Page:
ECONOMIC WEEK AHEAD: MPC expected to hold off on another cut
The Reserve Bank will likely err on the side of caution this week even as arguments for another interest rate cut mount.
On Thursday the Bank’s monetary policy committee (MPC) will announce the repo rate. The latest inflation print was below the midpoint of the Bank’s 3%-6% target band, which it prefers to anchor inflation at while major central banks have also adopted easier monetary policy stances.
But the Bank could wait until the medium-term budget policy statement is delivered and Moody’s Investors Service’s and Fitch Ratings’s credit rating actions before making a move. The rand’s volatility in recent weeks will add to the uncertainty. These factors could see the MPC hold off on another interest rate cut until November — its last meeting for the year.
“The case for an easing at next week’s MPC meeting has improved, but we anticipate that the Reserve Bank will maintain its cautious stance and keep interest rates unchanged in the months ahead,” Nedbank economist Candice Reddy said.
Capital Economics, however, is anticipating a rate cut in light of the ailing economy, which is expected to grow just above 0.5% this year.
“With inflation now near the bottom of the target range, we think that there is a brief window for another rate cut. The arguments that justified a rate cut in July are even stronger now; inflation is below the target midpoint and the economy remains very weak,” said Capital Economics economist John Ashbourne.
At its last meeting, in July 2019, the committee cut interest rates by 25 basis points, effectively reversing a controversial interest rate hike in November 2018. The Bank cited lower growth and lower inflation expectations for the cut. While some analysts called for a cut of 50 basis points, the committee said it did not consider it.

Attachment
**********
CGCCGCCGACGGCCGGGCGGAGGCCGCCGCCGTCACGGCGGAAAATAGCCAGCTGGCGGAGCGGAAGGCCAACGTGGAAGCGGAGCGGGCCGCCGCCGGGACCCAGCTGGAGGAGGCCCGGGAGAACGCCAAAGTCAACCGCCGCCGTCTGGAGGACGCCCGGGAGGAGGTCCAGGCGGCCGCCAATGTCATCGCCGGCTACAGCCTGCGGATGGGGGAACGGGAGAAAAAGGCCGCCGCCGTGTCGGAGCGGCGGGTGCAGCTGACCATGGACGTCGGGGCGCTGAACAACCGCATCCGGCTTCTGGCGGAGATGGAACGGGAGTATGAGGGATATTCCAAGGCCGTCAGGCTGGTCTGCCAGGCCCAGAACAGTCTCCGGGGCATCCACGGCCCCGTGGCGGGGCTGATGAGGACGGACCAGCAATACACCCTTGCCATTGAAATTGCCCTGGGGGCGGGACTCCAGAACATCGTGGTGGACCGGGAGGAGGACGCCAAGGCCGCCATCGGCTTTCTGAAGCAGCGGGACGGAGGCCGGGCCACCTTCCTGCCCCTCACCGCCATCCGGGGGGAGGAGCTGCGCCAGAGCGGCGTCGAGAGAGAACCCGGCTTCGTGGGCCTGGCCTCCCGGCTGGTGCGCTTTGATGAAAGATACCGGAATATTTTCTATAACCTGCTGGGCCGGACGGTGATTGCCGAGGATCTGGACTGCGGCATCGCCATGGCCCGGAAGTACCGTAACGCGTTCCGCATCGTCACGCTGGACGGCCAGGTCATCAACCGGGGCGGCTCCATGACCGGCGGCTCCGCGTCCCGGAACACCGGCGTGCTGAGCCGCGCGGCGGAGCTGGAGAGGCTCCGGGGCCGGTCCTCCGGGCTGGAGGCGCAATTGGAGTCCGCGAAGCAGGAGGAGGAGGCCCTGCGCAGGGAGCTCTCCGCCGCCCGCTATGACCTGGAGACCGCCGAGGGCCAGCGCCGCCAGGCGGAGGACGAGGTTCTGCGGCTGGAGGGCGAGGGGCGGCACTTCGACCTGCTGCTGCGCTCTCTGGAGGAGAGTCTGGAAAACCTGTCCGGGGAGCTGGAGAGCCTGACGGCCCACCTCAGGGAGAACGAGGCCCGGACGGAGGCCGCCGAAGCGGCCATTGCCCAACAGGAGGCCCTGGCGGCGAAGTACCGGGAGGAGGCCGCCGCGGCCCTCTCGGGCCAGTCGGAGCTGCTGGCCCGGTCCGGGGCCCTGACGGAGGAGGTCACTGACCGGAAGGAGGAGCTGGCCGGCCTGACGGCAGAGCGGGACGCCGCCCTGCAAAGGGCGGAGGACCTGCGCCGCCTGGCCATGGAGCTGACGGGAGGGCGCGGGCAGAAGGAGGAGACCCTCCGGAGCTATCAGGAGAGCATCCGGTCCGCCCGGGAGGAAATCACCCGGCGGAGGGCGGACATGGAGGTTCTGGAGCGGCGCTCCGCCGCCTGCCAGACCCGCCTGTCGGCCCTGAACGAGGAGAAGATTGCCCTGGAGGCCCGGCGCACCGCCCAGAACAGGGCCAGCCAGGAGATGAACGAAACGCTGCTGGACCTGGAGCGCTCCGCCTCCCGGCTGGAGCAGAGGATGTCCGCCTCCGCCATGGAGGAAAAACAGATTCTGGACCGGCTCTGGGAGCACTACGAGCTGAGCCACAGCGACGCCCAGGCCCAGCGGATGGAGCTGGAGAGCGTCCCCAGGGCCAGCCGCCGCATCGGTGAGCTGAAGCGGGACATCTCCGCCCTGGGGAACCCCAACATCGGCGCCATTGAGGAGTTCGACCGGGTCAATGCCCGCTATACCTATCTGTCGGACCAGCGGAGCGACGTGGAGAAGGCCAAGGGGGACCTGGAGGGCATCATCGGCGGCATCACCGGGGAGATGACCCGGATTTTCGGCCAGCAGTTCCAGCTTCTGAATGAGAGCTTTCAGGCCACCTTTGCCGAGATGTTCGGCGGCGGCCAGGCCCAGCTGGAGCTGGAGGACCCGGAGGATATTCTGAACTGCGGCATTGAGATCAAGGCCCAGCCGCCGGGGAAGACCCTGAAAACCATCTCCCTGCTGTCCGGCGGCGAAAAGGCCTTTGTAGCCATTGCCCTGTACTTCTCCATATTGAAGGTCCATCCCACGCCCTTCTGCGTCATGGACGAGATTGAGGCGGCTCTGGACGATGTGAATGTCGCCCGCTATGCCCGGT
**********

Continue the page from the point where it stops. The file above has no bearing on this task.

The latest inflation print, which will be released on Wednesday by Stats SA, is likely to come in below 4.5%. Economists polled by Bloomberg expect inflation to quicken from 4% in July to 4.2% in August.
The marginal uptick will be largely on the back of anticipated acceleration in food inflation. However, headline inflation is still expected to register below the midpoint of the target band in the near term, FNB chief economist Mamello Matikinca-Ngwenya said.
Wednesday will also see the release of the retail trade sales figures for July. The sector has registered growth in excess of 2% in the last three prints and is expected to keep this momentum.
The retail sector is an important indicator of consumer spending — it drives growth in the economy as it accounts for just more than 60% of GDP. This will be a crucial data release to determine whether the rebound in the second quarter of the year was sustained in the third quarter.
“The most recent 25 basis-point interest rate cut by the Bank, the drive towards interest-free lay-by sales and the well-contained inflation backdrop are among the main factors [driving retail sales],” Matikinca-Ngwenya said.
But Investec economist Lara Hodes said: “While retailers do expect conditions to improve modestly in the third quarter, consumers’ constrained position continues to hinder any meaningful acceleration in retail sales and overall consumer spending.”
Consumer spending will be curbed by a rise in administered prices higher fuel prices, as well as a deteriorating job market and diminishing wage prospects and low confidence levels that will knock households for the remainder of the year, NKC economist Elize Kruger said.
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